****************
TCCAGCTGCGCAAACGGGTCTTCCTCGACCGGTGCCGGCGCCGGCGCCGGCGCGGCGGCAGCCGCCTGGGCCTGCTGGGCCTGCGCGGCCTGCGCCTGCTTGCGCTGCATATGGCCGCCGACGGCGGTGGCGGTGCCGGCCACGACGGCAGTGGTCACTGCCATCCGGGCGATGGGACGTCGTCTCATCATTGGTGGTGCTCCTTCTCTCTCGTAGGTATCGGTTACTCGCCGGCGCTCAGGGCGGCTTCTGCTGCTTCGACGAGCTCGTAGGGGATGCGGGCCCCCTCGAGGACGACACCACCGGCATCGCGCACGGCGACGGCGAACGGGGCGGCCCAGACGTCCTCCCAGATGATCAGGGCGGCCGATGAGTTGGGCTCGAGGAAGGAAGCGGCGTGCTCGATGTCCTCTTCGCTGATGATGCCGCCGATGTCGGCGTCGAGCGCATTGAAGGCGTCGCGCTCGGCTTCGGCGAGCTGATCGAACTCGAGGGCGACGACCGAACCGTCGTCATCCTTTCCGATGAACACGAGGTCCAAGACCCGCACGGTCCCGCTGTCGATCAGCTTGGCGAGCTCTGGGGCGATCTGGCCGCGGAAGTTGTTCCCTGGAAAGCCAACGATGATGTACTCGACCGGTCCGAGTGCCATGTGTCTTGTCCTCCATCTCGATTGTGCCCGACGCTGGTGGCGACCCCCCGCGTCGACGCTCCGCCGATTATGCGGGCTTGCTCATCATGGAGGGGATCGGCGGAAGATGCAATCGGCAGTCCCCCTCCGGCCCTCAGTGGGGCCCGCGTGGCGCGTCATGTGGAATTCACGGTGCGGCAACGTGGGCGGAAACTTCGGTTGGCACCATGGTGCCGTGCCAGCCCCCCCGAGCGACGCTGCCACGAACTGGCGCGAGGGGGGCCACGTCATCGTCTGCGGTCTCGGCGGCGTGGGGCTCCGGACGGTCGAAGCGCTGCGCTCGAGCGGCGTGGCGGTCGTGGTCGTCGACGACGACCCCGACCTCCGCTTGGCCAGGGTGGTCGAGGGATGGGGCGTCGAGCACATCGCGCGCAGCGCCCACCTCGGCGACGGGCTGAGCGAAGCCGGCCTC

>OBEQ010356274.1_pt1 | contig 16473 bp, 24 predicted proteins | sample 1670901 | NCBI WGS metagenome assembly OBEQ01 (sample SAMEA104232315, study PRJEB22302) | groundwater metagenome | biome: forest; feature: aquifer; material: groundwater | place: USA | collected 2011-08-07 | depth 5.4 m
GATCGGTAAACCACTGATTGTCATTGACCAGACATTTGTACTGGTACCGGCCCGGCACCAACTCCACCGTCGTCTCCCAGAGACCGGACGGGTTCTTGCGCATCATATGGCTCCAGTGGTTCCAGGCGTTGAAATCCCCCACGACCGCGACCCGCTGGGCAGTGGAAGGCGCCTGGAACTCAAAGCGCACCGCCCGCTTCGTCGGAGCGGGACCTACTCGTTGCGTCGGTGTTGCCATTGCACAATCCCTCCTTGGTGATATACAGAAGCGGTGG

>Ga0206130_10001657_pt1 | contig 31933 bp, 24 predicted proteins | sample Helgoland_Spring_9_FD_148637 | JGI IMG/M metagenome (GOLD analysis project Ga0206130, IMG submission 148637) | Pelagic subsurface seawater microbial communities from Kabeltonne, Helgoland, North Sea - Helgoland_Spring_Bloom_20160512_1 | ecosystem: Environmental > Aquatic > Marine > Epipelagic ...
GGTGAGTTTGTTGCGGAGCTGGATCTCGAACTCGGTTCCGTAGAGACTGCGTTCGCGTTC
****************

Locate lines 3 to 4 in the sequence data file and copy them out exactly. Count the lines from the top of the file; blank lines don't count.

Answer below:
GATCGGTAAACCACTGATTGTCATTGACCAGACATTTGTACTGGTACCGGCCCGGCACCAACTCCACCGTCGTCTCCCAGAGACCGGACGGGTTCTTGCGCATCATATGGCTCCAGTGGTTCCAGGCGTTGAAATCCCCCACGACCGCGACCCGCTGGGCAGTGGAAGGCGCCTGGAACTCAAAGCGCACCGCCCGCTTCGTCGGAGCGGGACCTACTCGTTGCGTCGGTGTTGCCATTGCACAATCCCTCCTTGGTGATATACAGAAGCGGTGG

>Ga0206130_10001657_pt1 | contig 31933 bp, 24 predicted proteins | sample Helgoland_Spring_9_FD_148637 | JGI IMG/M metagenome (GOLD analysis project Ga0206130, IMG submission 148637) | Pelagic subsurface seawater microbial communities from Kabeltonne, Helgoland, North Sea - Helgoland_Spring_Bloom_20160512_1 | ecosystem: Environmental > Aquatic > Marine > Epipelagic ...